Alarming Elderly Suicides in Rural China
A recent sociological study on elderly suicides in China found
rates are too phenomenal to ignore.
The report showed causes are mainly due to tough life, sickness,
and lack of family care.
Analysts believe this is a bitter consequence of the rural
household registration system under the Communist regime.
The first bluebook on causes of ageing:
‘China Report on the Development of Ageing 2014’ was
released on Sept. 23.
This report was conducted by China Research Center on Ageing.
It suggested that by 2050, there will be 480 million elderly
Chinese, accounting for a quarter of the world’s elderly population.
Also, a sociological study on suicides among older people
in rural China also found that suicide rates
have reached an alarming level.
For example, up to 28% of the population in Rudong County,
Jiangsu Province, are elderly.
The majority of those who are in their 60s or 70s are still
doing odd jobs and house chores.
They long for the company of their children and grandchildren.
But many of them are admitted to nursing homes where they
are kept alive, but with no family, friends or any emotional exchange.
Wuhan human rights activist Qin Yongmin indicates that
in the rural areas, it is not just the serious elderly suicide issue
but also many deeper problems hard to resolve.
Qin Yongmin: “For many years, these people of 70 to 80 are
still carrying out a variety of hard physical jobs just to survive.
Some of them even wander into town to be waste pickers
or produce sellers. Some even become beggars to survive.
For several decades, this country has had a very harsh policy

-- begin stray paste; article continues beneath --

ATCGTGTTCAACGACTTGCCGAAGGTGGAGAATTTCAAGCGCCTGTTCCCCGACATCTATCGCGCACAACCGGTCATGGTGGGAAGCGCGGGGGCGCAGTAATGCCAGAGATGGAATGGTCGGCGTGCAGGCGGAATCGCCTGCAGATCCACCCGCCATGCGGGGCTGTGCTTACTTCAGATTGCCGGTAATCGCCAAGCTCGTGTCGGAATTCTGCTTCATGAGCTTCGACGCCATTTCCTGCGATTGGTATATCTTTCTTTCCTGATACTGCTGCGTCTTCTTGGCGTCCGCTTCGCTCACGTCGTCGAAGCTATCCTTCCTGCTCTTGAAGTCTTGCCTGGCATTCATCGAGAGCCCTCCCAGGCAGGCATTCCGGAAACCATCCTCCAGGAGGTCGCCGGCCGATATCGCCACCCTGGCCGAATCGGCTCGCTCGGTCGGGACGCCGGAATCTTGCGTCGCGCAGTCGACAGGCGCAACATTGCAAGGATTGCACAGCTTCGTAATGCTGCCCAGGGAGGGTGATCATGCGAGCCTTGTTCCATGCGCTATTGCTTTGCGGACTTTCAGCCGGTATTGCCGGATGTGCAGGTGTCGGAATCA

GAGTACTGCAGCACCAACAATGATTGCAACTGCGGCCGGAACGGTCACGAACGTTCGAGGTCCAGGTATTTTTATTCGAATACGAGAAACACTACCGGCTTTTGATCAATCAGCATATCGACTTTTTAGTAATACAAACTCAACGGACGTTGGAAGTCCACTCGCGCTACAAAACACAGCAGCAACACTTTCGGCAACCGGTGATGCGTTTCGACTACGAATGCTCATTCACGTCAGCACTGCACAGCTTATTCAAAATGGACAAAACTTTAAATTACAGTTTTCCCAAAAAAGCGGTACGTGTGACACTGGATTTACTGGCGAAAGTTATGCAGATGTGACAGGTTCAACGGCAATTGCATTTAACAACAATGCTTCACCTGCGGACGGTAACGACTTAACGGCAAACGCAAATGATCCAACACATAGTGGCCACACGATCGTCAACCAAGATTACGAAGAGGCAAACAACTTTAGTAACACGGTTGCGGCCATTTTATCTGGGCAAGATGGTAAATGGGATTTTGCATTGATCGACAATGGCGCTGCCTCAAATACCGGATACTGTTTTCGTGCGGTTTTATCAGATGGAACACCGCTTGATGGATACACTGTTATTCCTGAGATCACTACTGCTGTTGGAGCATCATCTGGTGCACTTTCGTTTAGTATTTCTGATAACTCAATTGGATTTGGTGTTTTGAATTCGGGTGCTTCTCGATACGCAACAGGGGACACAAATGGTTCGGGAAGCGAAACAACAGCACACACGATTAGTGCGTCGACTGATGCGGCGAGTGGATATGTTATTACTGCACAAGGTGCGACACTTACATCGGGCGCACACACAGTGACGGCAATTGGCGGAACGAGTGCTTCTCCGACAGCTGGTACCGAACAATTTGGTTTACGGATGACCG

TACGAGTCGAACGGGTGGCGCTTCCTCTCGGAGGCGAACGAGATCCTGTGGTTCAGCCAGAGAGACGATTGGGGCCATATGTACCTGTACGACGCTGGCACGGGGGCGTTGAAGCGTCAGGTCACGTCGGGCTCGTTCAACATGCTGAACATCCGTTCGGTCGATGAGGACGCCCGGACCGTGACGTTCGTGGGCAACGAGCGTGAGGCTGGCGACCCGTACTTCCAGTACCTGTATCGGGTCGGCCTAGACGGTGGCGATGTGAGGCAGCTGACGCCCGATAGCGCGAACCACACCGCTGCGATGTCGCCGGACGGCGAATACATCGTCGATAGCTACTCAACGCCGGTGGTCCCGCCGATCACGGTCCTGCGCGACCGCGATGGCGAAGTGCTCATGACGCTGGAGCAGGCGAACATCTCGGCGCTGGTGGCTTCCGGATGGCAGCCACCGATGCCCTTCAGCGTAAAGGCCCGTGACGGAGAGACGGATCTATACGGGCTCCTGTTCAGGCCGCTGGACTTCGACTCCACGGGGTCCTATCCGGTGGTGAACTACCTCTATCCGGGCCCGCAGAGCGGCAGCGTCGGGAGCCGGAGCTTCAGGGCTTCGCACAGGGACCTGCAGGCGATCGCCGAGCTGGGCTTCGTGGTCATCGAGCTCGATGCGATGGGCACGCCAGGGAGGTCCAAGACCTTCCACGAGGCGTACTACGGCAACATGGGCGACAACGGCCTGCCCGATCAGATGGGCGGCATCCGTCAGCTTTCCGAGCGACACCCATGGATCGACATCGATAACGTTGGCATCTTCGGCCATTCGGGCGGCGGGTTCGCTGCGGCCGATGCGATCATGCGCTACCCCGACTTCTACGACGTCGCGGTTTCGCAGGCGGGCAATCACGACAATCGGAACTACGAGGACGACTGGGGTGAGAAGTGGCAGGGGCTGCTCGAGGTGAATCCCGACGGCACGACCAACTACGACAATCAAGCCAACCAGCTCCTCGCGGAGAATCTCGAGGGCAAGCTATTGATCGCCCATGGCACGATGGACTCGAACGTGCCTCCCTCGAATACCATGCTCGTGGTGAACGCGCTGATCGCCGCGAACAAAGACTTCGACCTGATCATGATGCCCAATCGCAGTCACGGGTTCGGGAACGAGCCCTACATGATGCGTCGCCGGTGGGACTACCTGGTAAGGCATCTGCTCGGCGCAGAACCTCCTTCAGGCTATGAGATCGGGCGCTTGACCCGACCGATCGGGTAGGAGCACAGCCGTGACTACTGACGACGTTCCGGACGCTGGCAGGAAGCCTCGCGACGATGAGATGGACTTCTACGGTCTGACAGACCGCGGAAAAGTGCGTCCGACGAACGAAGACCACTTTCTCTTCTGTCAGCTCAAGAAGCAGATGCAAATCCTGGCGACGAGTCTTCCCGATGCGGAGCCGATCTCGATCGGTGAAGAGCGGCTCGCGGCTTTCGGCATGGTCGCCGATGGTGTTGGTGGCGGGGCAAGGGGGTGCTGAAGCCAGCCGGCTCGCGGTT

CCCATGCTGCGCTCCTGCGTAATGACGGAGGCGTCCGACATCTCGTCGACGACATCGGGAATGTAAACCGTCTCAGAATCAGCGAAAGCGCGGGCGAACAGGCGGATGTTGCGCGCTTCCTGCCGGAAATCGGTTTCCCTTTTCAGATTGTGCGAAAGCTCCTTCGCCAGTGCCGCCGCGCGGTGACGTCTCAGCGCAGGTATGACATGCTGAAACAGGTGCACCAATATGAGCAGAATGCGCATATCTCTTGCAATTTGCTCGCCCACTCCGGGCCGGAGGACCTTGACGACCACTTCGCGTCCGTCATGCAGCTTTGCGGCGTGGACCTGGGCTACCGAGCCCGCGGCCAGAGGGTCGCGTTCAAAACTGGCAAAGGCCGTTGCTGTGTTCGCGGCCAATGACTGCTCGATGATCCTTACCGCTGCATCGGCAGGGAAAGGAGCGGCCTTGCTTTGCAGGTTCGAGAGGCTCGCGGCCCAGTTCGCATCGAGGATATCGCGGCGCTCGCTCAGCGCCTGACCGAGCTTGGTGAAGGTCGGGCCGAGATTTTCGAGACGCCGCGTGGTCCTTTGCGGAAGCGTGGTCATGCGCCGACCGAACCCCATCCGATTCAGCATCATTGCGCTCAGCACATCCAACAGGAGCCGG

towards the rural areas, agriculture and peasants.
The policy was pro-government benefit and pro-official benefit."
The Communist rural registration system had initially tightly
bound rural people to the farms.
They had to stay as peasant laborers in the countryside.
Qin Yongmin says that after the reform and opening up,
the land was initially worthless, so the regime had ignored
a large number of rural land issues.
Qin Yongmin: “Now the land appreciates, they come back
to take the land away from the farmers.
The authorities use the land to maintain the local finances.
Meanwhile, the family structure has undergone great changes
in the rural areas.
In general, the younger generations no longer rely on
agricultural activities for their livelihoods and many of them
fled to the city."
Former Shaanxi TV reporter Ma Xiaoming explains that after
the land was usurped, many farmers encountered problems
of survival. The young people have to work in cities,
leaving only the old and sick ones in the countryside.
Ma Xiaoming: “The young ones are gone and only return home
during harvest time, or the New Year and or even only
once every several years.
The elderly could not get proper care and medical attention.
That’s why the suicide rates are getting serious."
The sociological study of rural elderly suicide was
conducted by Liu Yanwu, lecturer at the Department of Sociology,
For 6 years, the survey investigated elderly suicides
in 11 provinces and more than 40 villages.
It found that since 1990, China’s rural elderly suicide rate has
increased significantly, and remained high.
In 2008, Liu Yanwu’s research team found elderly suicides
in Jingshan County, Hubei Province, were regarded as
reasonably normal in the locality. Among the elderly deaths,
the suicide rate was as high as 30%.
Qin Yongmin: “It involves problems of both the family
and wider social issues.
From the social perspective, the national policy for rural areas,
farmers and agriculture has always been to get but not to give.
The empty nest syndrome has kept the elderly alone.
As a group with no future and a very difficult status quo,
they choose to commit suicide."
Qin Yongmin indicates that under the current Communist regime,
it is very difficult to solve the problem of suicide among
the elderly in rural areas.
Even if the pension and medical problems are resolved,
it can not solve the hardships young people are experiencing
even if they work hard locally.
They still have to go out to work as migrants.
Interview & Edit/LiYun Post-Production/Li Zhiyuan